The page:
Texas SBOE 10th Run-Off Between Religious Right Candidates
I’ve received two mailers for the run-off in the race for the 10th District seat on the Texas State Board of Education. The original primary race pitted three candidates, two of whom have education backgrounds and one of whom is a home-schooling lawyer. The primary vote was nearly evenly split between the three candidates. One of the educators, Marsha Farney, is now in the run-off against the home-schooling lawyer, Brian Russell.
Both mailers are from Farney. The first thing that caught my attention about both mailers was a red label affixed on or next to Farney’s picture. It says, “100% PRO-LIFE Answers” and is circled by “Texas Right to Life PAC Questionnaire.” I’d been caught off-guard by a robocall on behalf of Russell during the primary race; I posted the audio of the call on my youtube Linux-related account. It had been done by Texas Alliance for Life PAC, noting Russell was the only one of the candidates to score 100%.
Now, what does abortion have to do with our SBOE? As many people around the country are finding out, Texas holds a lot of clout with book publishers and our current SBOE has seen fit to adjust the curriculum for science and history to accommodate the prevailing views of its members; currently, the SBOE is ruled by a bloc of Religious Right fanatics. Education is taking a backseat to partisan politics, and this includes health education.
The Religious Right/pro-life people are continuing to try to stack the deck to continue and expand the revisions they’ve made to the curriculum. Brian Russell is the hand-picked successor to current SBOE chair Cynthia Dunbar.
I was hoping Farney would give GOP primary voters — yes, I am one of them — a significantly different choice over the Religious Right for the run-off. The two flyers with the red “certified pro-life” label don’t give me such assurance. Neither do other things I’ve read in the past couple days, including the claim by the Democrat either Farney or Russell will face in November that Farney introduces herself at gatherings by saying, “The first thing you need to know about me is that I’m a Christian.”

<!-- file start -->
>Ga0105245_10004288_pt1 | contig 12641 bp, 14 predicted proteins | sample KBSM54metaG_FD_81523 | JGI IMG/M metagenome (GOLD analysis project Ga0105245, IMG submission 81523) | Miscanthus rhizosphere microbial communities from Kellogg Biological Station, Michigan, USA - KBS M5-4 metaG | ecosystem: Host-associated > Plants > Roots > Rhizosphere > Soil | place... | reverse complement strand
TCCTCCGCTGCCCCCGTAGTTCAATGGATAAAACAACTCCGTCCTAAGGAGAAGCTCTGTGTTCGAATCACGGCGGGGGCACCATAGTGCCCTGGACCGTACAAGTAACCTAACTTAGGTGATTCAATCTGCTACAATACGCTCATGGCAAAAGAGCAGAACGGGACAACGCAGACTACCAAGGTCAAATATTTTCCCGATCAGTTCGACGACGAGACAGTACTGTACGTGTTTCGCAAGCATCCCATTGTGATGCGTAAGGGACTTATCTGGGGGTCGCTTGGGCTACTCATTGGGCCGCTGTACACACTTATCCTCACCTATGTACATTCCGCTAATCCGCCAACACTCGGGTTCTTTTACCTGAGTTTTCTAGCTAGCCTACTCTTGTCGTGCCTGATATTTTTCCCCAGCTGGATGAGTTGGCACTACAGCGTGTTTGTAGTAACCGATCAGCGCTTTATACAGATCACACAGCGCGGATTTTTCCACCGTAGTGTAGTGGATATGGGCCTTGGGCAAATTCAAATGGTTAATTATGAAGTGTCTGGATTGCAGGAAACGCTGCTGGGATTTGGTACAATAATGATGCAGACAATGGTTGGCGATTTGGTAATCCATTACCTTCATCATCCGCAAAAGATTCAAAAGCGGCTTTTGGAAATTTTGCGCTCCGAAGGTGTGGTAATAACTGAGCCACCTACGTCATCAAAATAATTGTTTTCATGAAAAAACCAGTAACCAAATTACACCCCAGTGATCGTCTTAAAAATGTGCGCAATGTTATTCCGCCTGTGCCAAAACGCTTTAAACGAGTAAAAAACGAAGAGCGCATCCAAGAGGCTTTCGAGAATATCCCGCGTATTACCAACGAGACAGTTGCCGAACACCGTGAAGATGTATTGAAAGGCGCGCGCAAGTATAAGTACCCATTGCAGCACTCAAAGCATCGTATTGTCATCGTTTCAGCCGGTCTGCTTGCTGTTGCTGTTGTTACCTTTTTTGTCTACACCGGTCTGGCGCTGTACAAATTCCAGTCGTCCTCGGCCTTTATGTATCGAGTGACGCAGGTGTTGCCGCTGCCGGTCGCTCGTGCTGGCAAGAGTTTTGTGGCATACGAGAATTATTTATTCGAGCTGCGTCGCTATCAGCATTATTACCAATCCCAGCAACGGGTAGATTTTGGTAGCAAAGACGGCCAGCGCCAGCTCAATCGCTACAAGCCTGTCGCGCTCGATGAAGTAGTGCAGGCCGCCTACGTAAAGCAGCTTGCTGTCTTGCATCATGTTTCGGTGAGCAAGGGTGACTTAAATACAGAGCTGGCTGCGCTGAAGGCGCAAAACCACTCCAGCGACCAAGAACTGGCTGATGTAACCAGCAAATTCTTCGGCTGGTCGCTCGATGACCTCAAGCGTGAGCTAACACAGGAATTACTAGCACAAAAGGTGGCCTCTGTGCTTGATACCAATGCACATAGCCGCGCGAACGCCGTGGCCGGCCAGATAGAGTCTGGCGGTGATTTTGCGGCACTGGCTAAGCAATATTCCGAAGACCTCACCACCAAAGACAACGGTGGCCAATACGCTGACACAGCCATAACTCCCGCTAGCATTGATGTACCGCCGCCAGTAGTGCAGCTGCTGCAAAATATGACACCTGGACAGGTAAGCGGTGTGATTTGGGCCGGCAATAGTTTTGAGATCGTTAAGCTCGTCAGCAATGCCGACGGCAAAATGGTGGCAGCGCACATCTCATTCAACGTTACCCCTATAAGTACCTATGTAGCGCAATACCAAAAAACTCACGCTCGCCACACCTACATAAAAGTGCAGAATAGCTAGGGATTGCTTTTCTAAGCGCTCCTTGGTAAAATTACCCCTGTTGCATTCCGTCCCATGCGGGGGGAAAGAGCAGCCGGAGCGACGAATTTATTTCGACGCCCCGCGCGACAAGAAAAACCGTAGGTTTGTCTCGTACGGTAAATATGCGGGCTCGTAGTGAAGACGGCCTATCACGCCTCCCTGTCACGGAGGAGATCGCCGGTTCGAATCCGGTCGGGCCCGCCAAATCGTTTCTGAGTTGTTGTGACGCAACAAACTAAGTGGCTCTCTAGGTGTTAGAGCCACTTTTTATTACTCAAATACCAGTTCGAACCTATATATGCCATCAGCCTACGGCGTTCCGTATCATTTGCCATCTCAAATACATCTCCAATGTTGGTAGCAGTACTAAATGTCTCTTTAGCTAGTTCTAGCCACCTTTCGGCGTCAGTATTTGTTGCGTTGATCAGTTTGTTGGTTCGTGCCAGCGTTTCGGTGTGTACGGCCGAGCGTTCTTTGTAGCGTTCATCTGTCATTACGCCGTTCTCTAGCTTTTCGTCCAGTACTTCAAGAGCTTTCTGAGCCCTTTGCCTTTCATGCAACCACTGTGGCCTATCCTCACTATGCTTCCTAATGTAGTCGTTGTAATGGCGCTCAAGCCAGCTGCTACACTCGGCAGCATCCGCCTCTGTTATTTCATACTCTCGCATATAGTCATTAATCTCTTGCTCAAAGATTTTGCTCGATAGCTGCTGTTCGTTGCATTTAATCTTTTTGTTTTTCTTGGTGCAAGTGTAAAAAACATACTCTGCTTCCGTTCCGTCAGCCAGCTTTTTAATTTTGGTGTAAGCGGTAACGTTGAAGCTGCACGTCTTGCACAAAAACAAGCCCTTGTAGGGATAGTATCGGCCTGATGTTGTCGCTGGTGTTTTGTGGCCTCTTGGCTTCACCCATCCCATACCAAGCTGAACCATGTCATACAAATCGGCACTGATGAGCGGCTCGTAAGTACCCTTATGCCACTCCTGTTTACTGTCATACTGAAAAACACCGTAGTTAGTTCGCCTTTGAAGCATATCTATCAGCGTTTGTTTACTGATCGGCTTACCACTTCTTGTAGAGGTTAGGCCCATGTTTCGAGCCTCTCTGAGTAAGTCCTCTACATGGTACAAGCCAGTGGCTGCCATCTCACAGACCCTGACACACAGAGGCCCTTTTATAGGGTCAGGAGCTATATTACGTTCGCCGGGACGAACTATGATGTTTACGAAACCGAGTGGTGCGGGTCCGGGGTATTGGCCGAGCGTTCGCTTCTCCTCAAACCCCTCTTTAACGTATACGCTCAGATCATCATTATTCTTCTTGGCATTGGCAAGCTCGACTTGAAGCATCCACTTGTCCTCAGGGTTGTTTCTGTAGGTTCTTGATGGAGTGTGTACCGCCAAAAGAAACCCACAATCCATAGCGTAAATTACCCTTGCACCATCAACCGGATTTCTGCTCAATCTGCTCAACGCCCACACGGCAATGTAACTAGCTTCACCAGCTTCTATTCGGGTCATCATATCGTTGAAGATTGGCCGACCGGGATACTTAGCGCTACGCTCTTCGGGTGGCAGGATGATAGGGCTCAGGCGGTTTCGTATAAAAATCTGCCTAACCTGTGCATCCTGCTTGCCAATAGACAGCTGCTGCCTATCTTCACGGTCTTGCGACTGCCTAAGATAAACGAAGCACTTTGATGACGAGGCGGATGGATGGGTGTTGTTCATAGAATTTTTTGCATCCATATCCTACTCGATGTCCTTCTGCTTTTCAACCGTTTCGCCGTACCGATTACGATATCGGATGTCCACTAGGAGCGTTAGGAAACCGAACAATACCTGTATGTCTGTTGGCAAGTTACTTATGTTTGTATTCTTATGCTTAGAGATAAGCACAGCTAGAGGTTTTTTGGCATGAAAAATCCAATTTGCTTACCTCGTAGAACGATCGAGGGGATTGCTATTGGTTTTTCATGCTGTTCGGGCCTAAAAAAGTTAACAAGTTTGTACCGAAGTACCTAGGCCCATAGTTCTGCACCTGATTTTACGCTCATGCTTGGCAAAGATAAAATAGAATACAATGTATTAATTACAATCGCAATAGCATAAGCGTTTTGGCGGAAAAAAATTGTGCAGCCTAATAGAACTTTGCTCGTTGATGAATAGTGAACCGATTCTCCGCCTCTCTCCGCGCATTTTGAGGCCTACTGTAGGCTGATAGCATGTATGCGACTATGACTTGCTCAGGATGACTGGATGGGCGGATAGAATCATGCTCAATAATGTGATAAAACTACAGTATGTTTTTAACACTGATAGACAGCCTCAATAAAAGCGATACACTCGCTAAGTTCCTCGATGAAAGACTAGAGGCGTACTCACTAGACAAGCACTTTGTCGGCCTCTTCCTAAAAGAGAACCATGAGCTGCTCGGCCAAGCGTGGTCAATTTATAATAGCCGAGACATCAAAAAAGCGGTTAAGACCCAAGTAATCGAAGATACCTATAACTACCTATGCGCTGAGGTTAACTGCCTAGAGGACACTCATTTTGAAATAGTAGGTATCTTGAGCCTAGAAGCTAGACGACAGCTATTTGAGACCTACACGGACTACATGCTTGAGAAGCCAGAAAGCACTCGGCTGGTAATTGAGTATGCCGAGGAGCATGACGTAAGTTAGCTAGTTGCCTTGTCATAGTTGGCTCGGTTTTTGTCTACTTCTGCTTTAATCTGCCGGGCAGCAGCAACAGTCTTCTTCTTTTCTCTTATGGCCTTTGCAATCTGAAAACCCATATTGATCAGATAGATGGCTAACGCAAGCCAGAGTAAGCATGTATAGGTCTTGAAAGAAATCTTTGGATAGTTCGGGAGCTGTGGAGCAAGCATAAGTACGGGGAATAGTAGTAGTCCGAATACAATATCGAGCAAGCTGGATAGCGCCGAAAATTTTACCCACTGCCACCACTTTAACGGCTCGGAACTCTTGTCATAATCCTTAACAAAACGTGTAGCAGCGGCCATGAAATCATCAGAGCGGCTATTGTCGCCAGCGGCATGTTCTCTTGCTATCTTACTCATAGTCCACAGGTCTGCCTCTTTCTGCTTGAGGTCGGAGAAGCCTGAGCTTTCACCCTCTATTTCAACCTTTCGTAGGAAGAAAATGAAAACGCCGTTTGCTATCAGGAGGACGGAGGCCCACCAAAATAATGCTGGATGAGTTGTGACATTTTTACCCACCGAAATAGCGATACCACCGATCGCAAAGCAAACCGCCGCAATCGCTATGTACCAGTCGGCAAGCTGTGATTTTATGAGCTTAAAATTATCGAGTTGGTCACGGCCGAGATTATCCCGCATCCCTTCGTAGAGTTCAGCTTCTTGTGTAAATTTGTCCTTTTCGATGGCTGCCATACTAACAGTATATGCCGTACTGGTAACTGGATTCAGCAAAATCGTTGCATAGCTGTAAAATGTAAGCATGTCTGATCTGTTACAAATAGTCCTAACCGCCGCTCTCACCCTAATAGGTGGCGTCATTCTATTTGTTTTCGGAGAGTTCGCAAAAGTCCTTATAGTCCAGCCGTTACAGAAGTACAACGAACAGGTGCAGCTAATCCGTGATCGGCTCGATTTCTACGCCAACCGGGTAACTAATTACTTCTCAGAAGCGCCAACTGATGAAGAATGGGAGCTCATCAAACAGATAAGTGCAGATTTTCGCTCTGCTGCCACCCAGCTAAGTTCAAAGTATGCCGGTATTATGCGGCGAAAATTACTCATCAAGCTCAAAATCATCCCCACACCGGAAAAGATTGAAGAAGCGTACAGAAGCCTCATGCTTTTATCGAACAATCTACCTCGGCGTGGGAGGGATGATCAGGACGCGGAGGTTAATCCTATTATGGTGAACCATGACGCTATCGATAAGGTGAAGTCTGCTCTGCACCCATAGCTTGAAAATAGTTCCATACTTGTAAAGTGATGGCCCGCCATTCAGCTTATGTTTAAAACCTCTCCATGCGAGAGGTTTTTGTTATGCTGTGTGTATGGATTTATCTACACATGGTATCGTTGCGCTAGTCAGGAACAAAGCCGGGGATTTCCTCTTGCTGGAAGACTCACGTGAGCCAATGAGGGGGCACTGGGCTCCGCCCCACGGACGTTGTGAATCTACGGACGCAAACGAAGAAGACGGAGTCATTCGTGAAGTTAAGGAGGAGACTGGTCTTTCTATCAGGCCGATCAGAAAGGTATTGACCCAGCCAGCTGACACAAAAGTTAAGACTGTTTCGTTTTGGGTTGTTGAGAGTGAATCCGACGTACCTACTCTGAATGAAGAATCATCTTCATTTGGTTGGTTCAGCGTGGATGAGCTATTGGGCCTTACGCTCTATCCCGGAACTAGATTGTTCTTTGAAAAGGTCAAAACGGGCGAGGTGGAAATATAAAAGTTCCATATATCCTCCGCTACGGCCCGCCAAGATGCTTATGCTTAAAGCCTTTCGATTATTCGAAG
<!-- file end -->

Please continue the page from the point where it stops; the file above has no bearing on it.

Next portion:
Here is the front side of the second mailer. It was the larger of the two pieces. (The close up of the picture is located below.)
The inside folds out into a comparison chart. It was too large to do in one scan, and I apologize for not editing the two halves together. I haven’t had time to put this together the way I want. It would’ve been a lot more helpful if the Farney campaign put its mailers on the website like it has the tv and radio ads. I kind of wish she’d stuck to job qualifications rather than who’s the real Republican, but I know this is a run-off that’s only going to draw a tiny segment of the GOP primary voters and they’re most likely going to be swayed by such things.
The chart part of the following duplicates the last two rows of the table above. The relevant part is the footnotes.
Here’s the back side of the folded mailer.
And here’s a higher-resolution scan of the picture with the “100% Pro-Life” certification label.
Below is the first mailer I received. It includes endorsements and basic principles. I don’t know why candidates have to state that they believe in “protecting traditional family values,” let alone exactly what that’s supposed to mean (or to whom). Code words? Maybe. I’ll give her benefit of the doubt for now. I’d really like to know what she intends to do on the SBOE about that. I’m glad, though, that she’s for the other things: a strong curriculum, reducing drop out rates, responsibility with the school fund, and open communication. I have no doubt that her credentials make her much more suitable than her opponent.
Speaking of her opponent, she takes dead aim at him on the back of this mailer. The first point is the one that first drew me into looking at the other two opponents in the primary. If you’re not going to put your kids into the system, you don’t get to make the rules for everyone else.
I agree with the white text on red background. Brian Russell has no business sitting on the State Board of Education. The question I still have is, Do Texas public school children also deserve better than Marsha Farney?
That’s hopefully a question we’ll answer — and get right — in November.